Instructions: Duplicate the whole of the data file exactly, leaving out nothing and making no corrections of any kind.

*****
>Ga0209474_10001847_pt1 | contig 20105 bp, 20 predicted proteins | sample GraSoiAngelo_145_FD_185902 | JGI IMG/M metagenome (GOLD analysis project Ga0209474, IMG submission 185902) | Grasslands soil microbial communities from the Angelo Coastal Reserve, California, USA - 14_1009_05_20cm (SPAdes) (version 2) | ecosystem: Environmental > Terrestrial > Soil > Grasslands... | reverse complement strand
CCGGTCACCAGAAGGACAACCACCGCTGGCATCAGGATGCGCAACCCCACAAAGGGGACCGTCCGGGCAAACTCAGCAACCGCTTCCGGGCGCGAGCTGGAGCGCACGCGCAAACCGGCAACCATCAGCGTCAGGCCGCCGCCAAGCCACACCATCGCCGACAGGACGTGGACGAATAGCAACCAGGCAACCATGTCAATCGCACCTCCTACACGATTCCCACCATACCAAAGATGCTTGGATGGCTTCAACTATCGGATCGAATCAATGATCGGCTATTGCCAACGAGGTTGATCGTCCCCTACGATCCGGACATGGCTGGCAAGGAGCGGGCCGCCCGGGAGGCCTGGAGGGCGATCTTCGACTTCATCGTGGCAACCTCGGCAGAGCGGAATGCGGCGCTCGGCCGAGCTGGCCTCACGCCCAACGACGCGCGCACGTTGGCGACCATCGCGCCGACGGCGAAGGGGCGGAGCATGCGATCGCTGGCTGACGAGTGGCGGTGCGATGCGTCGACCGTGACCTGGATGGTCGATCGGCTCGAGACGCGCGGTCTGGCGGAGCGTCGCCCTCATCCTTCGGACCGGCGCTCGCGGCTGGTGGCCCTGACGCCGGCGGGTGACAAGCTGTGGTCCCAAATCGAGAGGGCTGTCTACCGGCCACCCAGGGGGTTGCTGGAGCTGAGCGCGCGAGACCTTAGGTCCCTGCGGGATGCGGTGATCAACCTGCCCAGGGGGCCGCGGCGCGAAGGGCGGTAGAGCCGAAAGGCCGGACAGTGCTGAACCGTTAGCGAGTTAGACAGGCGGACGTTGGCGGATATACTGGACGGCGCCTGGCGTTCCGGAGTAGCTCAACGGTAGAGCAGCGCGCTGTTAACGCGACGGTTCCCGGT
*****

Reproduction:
>Ga0209474_10001847_pt1 | contig 20105 bp, 20 predicted proteins | sample GraSoiAngelo_145_FD_185902 | JGI IMG/M metagenome (GOLD analysis project Ga0209474, IMG submission 185902) | Grasslands soil microbial communities from the Angelo Coastal Reserve, California, USA - 14_1009_05_20cm (SPAdes) (version 2) | ecosystem: Environmental > Terrestrial > Soil > Grasslands... | reverse complement strand
CCGGTCACCAGAAGGACAACCACCGCTGGCATCAGGATGCGCAACCCCACAAAGGGGACCGTCCGGGCAAACTCAGCAACCGCTTCCGGGCGCGAGCTGGAGCGCACGCGCAAACCGGCAACCATCAGCGTCAGGCCGCCGCCAAGCCACACCATCGCCGACAGGACGTGGACGAATAGCAACCAGGCAACCATGTCAATCGCACCTCCTACACGATTCCCACCATACCAAAGATGCTTGGATGGCTTCAACTATCGGATCGAATCAATGATCGGCTATTGCCAACGAGGTTGATCGTCCCCTACGATCCGGACATGGCTGGCAAGGAGCGGGCCGCCCGGGAGGCCTGGAGGGCGATCTTCGACTTCATCGTGGCAACCTCGGCAGAGCGGAATGCGGCGCTCGGCCGAGCTGGCCTCACGCCCAACGACGCGCGCACGTTGGCGACCATCGCGCCGACGGCGAAGGGGCGGAGCATGCGATCGCTGGCTGACGAGTGGCGGTGCGATGCGTCGACCGTGACCTGGATGGTCGATCGGCTCGAGACGCGCGGTCTGGCGGAGCGTCGCCCTCATCCTTCGGACCGGCGCTCGCGGCTGGTGGCCCTGACGCCGGCGGGTGACAAGCTGTGGTCCCAAATCGAGAGGGCTGTCTACCGGCCACCCAGGGGGTTGCTGGAGCTGAGCGCGCGAGACCTTAGGTCCCTGCGGGATGCGGTGATCAACCTGCCCAGGGGGCCGCGGCGCGAAGGGCGGTAGAGCCGAAAGGCCGGACAGTGCTGAACCGTTAGCGAGTTAGACAGGCGGACGTTGGCGGATATACTGGACGGCGCCTGGCGTTCCGGAGTAGCTCAACGGTAGAGCAGCGCGCTGTTAACGCGACGGTTCCCGGT